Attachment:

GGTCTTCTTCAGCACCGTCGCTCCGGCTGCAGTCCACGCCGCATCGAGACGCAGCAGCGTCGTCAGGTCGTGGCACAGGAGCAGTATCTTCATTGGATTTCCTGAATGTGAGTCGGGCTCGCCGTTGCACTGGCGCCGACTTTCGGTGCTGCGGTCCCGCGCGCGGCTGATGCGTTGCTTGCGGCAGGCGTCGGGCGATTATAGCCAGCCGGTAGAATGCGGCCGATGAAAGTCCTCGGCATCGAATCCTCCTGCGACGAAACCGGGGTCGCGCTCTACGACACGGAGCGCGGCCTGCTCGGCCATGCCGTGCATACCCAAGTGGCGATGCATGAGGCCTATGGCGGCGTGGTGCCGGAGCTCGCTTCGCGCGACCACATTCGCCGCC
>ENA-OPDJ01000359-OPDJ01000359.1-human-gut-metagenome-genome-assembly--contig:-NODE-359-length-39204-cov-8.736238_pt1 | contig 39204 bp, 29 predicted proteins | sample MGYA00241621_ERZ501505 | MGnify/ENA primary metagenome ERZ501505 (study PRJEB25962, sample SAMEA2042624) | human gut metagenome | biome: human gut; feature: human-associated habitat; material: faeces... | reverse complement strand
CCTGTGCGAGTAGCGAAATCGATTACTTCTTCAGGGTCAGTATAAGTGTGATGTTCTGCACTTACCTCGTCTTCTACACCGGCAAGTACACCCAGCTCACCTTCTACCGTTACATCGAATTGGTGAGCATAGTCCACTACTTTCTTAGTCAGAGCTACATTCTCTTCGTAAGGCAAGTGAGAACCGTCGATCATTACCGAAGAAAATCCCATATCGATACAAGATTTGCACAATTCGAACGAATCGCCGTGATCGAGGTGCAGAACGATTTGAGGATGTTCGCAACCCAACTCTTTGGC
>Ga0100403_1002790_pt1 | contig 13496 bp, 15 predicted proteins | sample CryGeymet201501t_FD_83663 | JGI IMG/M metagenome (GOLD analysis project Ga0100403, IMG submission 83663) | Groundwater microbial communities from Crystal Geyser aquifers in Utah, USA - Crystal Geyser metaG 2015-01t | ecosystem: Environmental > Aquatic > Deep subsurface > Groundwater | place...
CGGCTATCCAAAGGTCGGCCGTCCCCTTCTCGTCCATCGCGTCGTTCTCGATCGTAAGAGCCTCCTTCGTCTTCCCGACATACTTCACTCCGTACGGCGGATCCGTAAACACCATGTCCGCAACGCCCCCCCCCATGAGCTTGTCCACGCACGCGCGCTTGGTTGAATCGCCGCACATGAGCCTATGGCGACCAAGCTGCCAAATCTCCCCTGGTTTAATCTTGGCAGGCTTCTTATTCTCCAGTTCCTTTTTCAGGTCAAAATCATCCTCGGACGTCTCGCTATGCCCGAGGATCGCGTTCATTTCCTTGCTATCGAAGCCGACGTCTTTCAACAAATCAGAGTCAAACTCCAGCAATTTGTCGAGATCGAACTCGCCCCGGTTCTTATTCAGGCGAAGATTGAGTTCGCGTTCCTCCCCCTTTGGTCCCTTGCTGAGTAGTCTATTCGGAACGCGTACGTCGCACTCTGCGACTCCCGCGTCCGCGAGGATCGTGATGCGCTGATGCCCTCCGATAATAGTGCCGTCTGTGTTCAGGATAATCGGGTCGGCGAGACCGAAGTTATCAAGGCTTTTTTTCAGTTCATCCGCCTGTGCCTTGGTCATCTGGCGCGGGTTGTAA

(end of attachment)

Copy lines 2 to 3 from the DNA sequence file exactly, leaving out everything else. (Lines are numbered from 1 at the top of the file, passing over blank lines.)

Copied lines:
>ENA-OPDJ01000359-OPDJ01000359.1-human-gut-metagenome-genome-assembly--contig:-NODE-359-length-39204-cov-8.736238_pt1 | contig 39204 bp, 29 predicted proteins | sample MGYA00241621_ERZ501505 | MGnify/ENA primary metagenome ERZ501505 (study PRJEB25962, sample SAMEA2042624) | human gut metagenome | biome: human gut; feature: human-associated habitat; material: faeces... | reverse complement strand
CCTGTGCGAGTAGCGAAATCGATTACTTCTTCAGGGTCAGTATAAGTGTGATGTTCTGCACTTACCTCGTCTTCTACACCGGCAAGTACACCCAGCTCACCTTCTACCGTTACATCGAATTGGTGAGCATAGTCCACTACTTTCTTAGTCAGAGCTACATTCTCTTCGTAAGGCAAGTGAGAACCGTCGATCATTACCGAAGAAAATCCCATATCGATACAAGATTTGCACAATTCGAACGAATCGCCGTGATCGAGGTGCAGAACGATTTGAGGATGTTCGCAACCCAACTCTTTGGC